This again is a tale from the ancient days of Nickel Cadmium batteries of the 80-90s. Nickel cadmium batteries had the memory effect, which essentially gave rise to this myth.
After these batteries were recharged for a couple of times, they would forget their full capacity and eventually weren’t able to hold the charge. The discharging was done to reset the ‘memory’.
The Lithium-ion batteries used nowadays have a smarter way of power management. It counts a cycle when you have used 100% of the battery in multiple uses.
For instance, if you used 40% today, and 20% on two consecutive days then only it would call for one cycle.
5. 4G Drains the Battery Faster
It’s true that radio signal consumes lesser resource than cellular data. However, that should never be the cause of your battery life going for a dive. If you have a good quality SIM from a reliable operator, then it shouldn’t be the cause of a meltdown.
6. A 5000 mAh Power Bank will Yield 2 Full Charges
Often it’s assumed that a 5000 mAh power bank will be able to yield 2 full charges for your 2500 mAh battery. How did we arrive at the conclusion? Simple, just dividing the capacity by the full power.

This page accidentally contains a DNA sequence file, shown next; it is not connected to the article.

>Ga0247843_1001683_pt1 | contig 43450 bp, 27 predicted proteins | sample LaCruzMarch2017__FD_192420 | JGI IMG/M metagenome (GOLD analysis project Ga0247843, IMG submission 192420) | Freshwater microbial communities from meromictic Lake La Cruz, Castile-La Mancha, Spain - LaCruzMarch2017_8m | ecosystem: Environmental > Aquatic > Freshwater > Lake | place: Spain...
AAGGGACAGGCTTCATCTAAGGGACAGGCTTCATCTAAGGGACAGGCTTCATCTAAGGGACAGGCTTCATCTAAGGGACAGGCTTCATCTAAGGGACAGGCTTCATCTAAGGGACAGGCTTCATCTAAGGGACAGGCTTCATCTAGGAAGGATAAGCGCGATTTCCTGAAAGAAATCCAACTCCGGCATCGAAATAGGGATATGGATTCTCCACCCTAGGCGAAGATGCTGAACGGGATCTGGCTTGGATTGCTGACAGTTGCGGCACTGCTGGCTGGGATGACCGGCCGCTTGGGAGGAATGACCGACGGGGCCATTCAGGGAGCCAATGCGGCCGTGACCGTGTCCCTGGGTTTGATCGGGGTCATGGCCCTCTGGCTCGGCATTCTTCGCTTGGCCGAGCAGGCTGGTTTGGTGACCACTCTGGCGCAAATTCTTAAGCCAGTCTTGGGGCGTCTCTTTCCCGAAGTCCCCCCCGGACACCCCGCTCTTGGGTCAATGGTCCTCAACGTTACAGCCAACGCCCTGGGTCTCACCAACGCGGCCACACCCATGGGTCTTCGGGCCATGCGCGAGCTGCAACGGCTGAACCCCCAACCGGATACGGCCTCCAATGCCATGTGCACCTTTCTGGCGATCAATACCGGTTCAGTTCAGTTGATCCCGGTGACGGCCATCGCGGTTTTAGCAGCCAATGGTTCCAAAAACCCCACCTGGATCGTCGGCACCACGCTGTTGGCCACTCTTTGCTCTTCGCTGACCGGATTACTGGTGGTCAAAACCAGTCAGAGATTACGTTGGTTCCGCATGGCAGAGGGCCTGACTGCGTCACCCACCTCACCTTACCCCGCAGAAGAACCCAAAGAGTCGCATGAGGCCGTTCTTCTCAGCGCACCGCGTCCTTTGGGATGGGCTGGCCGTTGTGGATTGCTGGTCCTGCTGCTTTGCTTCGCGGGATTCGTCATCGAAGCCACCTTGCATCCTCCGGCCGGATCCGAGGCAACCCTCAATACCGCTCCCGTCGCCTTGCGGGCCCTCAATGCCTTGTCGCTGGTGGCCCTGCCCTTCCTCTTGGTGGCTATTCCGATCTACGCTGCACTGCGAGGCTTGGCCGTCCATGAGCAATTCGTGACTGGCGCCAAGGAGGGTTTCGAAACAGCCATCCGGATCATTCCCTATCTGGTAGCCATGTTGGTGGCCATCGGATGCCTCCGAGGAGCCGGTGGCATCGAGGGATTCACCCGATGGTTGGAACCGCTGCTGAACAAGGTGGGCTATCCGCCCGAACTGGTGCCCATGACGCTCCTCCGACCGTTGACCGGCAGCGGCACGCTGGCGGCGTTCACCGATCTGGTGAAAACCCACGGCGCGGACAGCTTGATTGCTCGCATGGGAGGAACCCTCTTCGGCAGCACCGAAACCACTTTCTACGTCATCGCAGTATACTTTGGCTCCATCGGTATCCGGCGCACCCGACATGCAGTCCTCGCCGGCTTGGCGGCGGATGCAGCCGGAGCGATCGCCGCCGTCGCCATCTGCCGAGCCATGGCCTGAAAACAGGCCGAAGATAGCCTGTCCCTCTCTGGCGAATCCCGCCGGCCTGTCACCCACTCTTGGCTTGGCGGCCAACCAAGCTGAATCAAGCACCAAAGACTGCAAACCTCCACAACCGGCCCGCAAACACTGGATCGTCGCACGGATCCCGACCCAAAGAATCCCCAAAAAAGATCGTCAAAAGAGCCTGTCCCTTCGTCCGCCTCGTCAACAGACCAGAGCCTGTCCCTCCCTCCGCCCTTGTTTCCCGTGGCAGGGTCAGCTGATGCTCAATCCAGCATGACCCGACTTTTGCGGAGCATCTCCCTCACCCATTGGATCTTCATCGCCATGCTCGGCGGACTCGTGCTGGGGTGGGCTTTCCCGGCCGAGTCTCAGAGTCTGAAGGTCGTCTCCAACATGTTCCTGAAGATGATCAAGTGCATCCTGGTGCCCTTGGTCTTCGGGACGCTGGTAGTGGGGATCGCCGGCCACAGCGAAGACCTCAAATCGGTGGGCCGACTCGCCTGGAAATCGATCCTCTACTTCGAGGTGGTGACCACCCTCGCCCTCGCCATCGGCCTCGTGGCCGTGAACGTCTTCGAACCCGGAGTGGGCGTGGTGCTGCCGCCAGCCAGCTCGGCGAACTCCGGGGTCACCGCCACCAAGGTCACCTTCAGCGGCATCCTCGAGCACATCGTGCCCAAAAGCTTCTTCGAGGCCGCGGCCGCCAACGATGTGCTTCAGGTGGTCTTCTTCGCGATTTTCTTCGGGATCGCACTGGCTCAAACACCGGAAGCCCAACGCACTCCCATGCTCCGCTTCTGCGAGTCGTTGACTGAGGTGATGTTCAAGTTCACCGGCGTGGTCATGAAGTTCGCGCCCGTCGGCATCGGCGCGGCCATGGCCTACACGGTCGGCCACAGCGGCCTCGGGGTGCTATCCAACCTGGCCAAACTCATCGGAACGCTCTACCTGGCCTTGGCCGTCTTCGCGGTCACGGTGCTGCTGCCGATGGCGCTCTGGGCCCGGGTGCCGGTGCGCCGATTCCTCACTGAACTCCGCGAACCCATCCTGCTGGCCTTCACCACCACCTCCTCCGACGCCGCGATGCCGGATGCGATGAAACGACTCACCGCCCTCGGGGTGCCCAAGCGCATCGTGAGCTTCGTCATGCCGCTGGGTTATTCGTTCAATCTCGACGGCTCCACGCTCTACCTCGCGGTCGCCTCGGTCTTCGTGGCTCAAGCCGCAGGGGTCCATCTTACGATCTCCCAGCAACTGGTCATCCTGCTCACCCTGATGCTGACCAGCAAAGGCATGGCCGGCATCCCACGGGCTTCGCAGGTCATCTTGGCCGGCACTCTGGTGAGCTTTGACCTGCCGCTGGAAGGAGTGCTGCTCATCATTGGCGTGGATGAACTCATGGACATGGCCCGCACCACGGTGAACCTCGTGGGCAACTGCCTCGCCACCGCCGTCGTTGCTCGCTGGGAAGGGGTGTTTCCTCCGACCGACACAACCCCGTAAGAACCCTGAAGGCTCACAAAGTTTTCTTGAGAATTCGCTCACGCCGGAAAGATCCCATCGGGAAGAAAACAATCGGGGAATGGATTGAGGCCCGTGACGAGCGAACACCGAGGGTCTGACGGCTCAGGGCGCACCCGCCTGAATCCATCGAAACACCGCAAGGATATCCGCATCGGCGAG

But that’s not how simple as it seems. The catch is the voltage at which it charges. The power rating of a power bank is calculated at 3.7 volts whereas the phone charges at 5 volts.
Only when a step down in the voltage is made, that the right number of charge cycles can be determined. So, the next time you are on a lookout for a power bank, do make sure to do the math.
7. Charging Through a Laptop may Damage the Battery
Again a misconception, charging a phone through a laptop will only yield a slower charge and nothing more. This won’t harm the battery in any way.
The same holds true for your car’s charging port as well.
8.More Megapixels Mean a Better Camera